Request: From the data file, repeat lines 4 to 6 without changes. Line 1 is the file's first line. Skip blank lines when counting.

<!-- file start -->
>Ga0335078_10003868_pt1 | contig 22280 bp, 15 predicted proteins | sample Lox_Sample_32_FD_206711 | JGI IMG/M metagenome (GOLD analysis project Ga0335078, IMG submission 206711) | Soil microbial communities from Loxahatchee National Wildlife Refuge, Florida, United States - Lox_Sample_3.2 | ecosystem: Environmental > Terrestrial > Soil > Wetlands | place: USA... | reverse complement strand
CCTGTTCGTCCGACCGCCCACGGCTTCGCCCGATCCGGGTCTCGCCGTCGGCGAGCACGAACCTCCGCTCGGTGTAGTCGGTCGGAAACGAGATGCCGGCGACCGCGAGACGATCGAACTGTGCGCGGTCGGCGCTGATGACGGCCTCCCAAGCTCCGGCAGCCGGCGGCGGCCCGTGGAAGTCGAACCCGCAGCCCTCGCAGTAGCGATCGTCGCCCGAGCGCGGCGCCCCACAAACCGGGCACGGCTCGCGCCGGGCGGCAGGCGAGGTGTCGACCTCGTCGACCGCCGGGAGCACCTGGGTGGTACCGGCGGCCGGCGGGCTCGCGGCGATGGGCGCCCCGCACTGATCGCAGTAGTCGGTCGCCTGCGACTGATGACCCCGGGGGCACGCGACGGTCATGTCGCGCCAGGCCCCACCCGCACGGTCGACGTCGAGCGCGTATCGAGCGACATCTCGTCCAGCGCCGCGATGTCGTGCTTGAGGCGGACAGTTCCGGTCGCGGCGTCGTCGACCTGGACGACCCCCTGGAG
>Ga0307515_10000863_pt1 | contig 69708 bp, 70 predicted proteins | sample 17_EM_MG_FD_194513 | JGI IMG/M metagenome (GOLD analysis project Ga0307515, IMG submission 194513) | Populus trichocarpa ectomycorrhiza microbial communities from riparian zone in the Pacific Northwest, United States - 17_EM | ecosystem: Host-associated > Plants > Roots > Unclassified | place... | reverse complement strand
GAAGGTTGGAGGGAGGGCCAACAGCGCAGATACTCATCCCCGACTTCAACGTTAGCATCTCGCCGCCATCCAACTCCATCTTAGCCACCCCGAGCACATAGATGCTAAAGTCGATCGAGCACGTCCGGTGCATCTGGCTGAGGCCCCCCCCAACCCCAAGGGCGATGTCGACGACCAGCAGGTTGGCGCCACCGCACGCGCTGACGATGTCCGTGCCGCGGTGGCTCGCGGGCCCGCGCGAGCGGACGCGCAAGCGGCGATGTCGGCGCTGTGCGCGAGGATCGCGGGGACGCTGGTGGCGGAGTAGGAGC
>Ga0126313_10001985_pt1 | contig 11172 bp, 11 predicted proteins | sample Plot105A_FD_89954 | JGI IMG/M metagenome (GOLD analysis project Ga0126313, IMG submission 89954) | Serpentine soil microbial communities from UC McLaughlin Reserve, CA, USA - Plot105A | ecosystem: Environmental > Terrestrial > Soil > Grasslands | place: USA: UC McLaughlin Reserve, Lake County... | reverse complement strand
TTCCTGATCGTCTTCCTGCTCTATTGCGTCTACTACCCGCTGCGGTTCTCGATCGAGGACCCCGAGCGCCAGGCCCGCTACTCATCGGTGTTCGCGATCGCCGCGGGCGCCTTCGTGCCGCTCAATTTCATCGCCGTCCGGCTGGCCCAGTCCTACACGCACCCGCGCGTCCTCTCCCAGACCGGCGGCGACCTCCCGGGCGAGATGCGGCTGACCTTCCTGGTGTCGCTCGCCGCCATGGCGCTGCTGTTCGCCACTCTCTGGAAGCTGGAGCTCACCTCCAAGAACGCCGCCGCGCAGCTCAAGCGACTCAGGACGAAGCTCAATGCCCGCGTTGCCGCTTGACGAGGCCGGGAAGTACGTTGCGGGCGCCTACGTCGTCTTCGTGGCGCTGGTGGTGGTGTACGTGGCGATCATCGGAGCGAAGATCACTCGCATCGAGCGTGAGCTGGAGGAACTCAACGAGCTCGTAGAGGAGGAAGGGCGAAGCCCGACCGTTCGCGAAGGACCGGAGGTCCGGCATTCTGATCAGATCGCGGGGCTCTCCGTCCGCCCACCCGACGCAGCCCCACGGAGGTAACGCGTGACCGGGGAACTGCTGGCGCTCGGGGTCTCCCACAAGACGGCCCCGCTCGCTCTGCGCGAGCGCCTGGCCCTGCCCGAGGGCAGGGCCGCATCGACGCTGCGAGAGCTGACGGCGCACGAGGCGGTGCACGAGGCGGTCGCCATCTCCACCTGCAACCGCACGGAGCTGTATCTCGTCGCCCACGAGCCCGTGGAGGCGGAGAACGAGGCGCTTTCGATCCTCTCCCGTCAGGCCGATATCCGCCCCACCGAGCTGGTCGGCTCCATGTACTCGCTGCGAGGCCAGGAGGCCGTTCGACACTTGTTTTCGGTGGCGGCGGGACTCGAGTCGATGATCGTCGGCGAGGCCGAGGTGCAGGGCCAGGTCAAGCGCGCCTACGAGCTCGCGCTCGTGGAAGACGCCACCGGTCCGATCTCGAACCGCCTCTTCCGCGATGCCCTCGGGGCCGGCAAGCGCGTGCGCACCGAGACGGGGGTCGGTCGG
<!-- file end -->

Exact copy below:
GAAGGTTGGAGGGAGGGCCAACAGCGCAGATACTCATCCCCGACTTCAACGTTAGCATCTCGCCGCCATCCAACTCCATCTTAGCCACCCCGAGCACATAGATGCTAAAGTCGATCGAGCACGTCCGGTGCATCTGGCTGAGGCCCCCCCCAACCCCAAGGGCGATGTCGACGACCAGCAGGTTGGCGCCACCGCACGCGCTGACGATGTCCGTGCCGCGGTGGCTCGCGGGCCCGCGCGAGCGGACGCGCAAGCGGCGATGTCGGCGCTGTGCGCGAGGATCGCGGGGACGCTGGTGGCGGAGTAGGAGC
>Ga0126313_10001985_pt1 | contig 11172 bp, 11 predicted proteins | sample Plot105A_FD_89954 | JGI IMG/M metagenome (GOLD analysis project Ga0126313, IMG submission 89954) | Serpentine soil microbial communities from UC McLaughlin Reserve, CA, USA - Plot105A | ecosystem: Environmental > Terrestrial > Soil > Grasslands | place: USA: UC McLaughlin Reserve, Lake County... | reverse complement strand
TTCCTGATCGTCTTCCTGCTCTATTGCGTCTACTACCCGCTGCGGTTCTCGATCGAGGACCCCGAGCGCCAGGCCCGCTACTCATCGGTGTTCGCGATCGCCGCGGGCGCCTTCGTGCCGCTCAATTTCATCGCCGTCCGGCTGGCCCAGTCCTACACGCACCCGCGCGTCCTCTCCCAGACCGGCGGCGACCTCCCGGGCGAGATGCGGCTGACCTTCCTGGTGTCGCTCGCCGCCATGGCGCTGCTGTTCGCCACTCTCTGGAAGCTGGAGCTCACCTCCAAGAACGCCGCCGCGCAGCTCAAGCGACTCAGGACGAAGCTCAATGCCCGCGTTGCCGCTTGACGAGGCCGGGAAGTACGTTGCGGGCGCCTACGTCGTCTTCGTGGCGCTGGTGGTGGTGTACGTGGCGATCATCGGAGCGAAGATCACTCGCATCGAGCGTGAGCTGGAGGAACTCAACGAGCTCGTAGAGGAGGAAGGGCGAAGCCCGACCGTTCGCGAAGGACCGGAGGTCCGGCATTCTGATCAGATCGCGGGGCTCTCCGTCCGCCCACCCGACGCAGCCCCACGGAGGTAACGCGTGACCGGGGAACTGCTGGCGCTCGGGGTCTCCCACAAGACGGCCCCGCTCGCTCTGCGCGAGCGCCTGGCCCTGCCCGAGGGCAGGGCCGCATCGACGCTGCGAGAGCTGACGGCGCACGAGGCGGTGCACGAGGCGGTCGCCATCTCCACCTGCAACCGCACGGAGCTGTATCTCGTCGCCCACGAGCCCGTGGAGGCGGAGAACGAGGCGCTTTCGATCCTCTCCCGTCAGGCCGATATCCGCCCCACCGAGCTGGTCGGCTCCATGTACTCGCTGCGAGGCCAGGAGGCCGTTCGACACTTGTTTTCGGTGGCGGCGGGACTCGAGTCGATGATCGTCGGCGAGGCCGAGGTGCAGGGCCAGGTCAAGCGCGCCTACGAGCTCGCGCTCGTGGAAGACGCCACCGGTCCGATCTCGAACCGCCTCTTCCGCGATGCCCTCGGGGCCGGCAAGCGCGTGCGCACCGAGACGGGGGTCGGTCGG